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Working Group on the Application of Genetics for Fisheries and Aquaculture (WGAGFA)
ICES (2023). Working Group on the Application of Genetics for Fisheries and Aquaculture (WGAGFA). ICES Scientific Reports = Rapports Scientifiques du CIEM, 5(99). International Council for the Exploration of the Sea: Copenhagen. 76 pp.
Part of: ICES Scientific Reports = Rapports Scientifiques du CIEM. ICES: Copenhagen. ISSN 2618-1371

Available in  Authors 
    Vlaams Instituut voor de Zee: Open access 395191 [ download pdf ]


Authors  Top 
  • ICES
  • Derycke, S.
  • Maes, S.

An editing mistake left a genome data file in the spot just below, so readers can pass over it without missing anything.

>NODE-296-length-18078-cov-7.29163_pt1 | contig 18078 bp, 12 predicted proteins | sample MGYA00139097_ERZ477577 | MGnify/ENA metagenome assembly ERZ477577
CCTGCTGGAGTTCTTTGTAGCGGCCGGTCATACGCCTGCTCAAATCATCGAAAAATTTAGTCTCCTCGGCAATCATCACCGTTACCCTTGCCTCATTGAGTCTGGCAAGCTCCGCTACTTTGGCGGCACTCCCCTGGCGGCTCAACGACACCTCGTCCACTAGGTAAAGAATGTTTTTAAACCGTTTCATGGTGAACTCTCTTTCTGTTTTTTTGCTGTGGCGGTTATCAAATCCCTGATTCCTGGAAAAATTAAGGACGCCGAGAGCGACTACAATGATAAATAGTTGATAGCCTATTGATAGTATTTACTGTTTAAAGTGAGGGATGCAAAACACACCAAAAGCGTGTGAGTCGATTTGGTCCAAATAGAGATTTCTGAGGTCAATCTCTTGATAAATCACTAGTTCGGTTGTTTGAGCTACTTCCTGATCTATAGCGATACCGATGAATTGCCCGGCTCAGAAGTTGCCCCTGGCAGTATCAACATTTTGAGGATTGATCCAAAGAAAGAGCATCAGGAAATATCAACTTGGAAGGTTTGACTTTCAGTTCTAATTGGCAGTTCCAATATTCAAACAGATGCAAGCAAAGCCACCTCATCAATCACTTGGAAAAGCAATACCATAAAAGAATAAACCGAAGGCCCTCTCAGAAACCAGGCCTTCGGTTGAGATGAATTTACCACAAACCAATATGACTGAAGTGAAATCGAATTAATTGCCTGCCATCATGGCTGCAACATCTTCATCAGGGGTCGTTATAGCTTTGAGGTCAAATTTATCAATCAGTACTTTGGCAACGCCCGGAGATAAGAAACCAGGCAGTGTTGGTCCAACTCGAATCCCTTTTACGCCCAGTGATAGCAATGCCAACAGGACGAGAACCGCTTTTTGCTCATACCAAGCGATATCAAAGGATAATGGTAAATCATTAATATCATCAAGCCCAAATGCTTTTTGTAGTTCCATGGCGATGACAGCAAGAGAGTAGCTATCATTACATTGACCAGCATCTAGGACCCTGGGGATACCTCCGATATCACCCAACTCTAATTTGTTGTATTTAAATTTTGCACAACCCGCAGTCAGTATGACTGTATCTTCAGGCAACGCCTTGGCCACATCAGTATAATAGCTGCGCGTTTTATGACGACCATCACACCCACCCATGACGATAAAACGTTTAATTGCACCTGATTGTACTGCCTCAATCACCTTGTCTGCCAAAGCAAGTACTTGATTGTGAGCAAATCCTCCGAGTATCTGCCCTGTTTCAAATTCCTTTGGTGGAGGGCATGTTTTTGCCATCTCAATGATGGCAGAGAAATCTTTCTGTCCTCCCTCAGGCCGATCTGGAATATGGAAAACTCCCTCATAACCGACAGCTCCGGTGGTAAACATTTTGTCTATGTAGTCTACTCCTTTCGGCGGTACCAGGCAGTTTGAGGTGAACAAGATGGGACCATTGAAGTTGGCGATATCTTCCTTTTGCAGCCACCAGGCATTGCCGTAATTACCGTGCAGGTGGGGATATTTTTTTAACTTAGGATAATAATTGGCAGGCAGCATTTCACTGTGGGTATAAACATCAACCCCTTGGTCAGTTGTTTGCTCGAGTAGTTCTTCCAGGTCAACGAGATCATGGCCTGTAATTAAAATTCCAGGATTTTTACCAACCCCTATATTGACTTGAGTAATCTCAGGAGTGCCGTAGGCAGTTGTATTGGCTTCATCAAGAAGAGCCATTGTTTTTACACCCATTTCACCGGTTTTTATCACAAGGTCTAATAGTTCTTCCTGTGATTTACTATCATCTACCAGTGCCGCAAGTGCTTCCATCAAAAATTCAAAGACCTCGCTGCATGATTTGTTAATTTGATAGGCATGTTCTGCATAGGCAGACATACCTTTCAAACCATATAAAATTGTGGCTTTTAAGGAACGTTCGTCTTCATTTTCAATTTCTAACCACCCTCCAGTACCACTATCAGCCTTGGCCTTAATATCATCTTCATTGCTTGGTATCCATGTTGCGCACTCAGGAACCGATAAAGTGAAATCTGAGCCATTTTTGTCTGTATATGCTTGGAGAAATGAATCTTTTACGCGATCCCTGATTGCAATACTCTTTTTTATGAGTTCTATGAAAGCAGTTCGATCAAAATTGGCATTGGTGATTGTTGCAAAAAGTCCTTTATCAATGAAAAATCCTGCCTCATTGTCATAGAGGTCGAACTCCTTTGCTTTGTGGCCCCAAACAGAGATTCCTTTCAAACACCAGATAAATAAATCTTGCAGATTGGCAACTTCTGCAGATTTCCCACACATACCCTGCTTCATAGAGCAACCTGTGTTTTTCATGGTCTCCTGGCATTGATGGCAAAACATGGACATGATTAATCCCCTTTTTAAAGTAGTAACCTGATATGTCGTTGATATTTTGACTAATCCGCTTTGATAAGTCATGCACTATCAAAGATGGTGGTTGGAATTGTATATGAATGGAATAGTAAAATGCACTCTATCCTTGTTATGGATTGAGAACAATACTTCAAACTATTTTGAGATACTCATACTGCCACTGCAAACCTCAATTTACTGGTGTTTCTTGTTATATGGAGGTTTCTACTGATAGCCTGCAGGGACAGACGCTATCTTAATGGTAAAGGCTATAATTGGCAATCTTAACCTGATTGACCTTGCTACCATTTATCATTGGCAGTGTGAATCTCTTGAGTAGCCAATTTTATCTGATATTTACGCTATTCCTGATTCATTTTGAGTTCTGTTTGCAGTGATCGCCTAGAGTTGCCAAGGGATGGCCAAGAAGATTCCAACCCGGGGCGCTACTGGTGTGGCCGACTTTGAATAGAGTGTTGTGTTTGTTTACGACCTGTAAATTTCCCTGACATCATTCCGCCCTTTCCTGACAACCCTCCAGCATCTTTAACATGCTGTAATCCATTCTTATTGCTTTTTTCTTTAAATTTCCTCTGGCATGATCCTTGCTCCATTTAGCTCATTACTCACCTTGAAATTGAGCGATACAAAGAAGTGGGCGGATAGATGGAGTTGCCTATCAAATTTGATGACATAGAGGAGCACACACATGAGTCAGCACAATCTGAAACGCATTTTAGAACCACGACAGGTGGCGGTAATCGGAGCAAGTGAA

In line with the Working Group on Application of Genetics in Fisheries and Aquaculture’s (WGAGFA) research focus, which includes ecosystem-based fisheries and aquaculture management, conservation and biodiversity preservation and climate change forecasting, the scientific work presented in this report aims at i) exploring cutting-edge genomic advancements that show promise in realizing ICES vision, ii) facilitating the integration of genetic methods in fisheries and aquaculture management and iii) generating new genetic knowledge to better understand marine ecosystems. The specific questions addressed in the Terms of Reference tackled during this three-year term include the exploration of how genetic advances are revolutionizing stock identification, the review of the potential of adaptive variation for fisheries forecasting, the evaluation of the power of genetic tools to better understand the deep ocean and to explore the use of genetic methods for conservation program broodstocks. This work highlighted that despite the proven utility of genetics in fisheries stock delimitation and identification, DNA-based approaches are not routinely used, which could be due to a lack of understanding by stock assessment expert of genetic methods. Additionally, this work highlighted the power of using climate-associated adaptation information derived from genetic data to predict impact of climate change in marine species and develop consequent management measures, and the potential of a panoply of genetic methods to help understand the complex deep ocean at the individual, population, species, and ecosystem level. Concerning broodstock programs, our work reviews examples on how genetic gains are possible through genetically informed breeding and can be useful in long term conservation programs. Several review manuscripts derived from the Tors are in preparation and there will be a topic sheet and a scientific highlight produced. Future work should focus on continuing this discussion by including fisheries stock assessment and data collection experts as well as aquaculture researchers, which will be mandatory to ensure our results are applied in practice.

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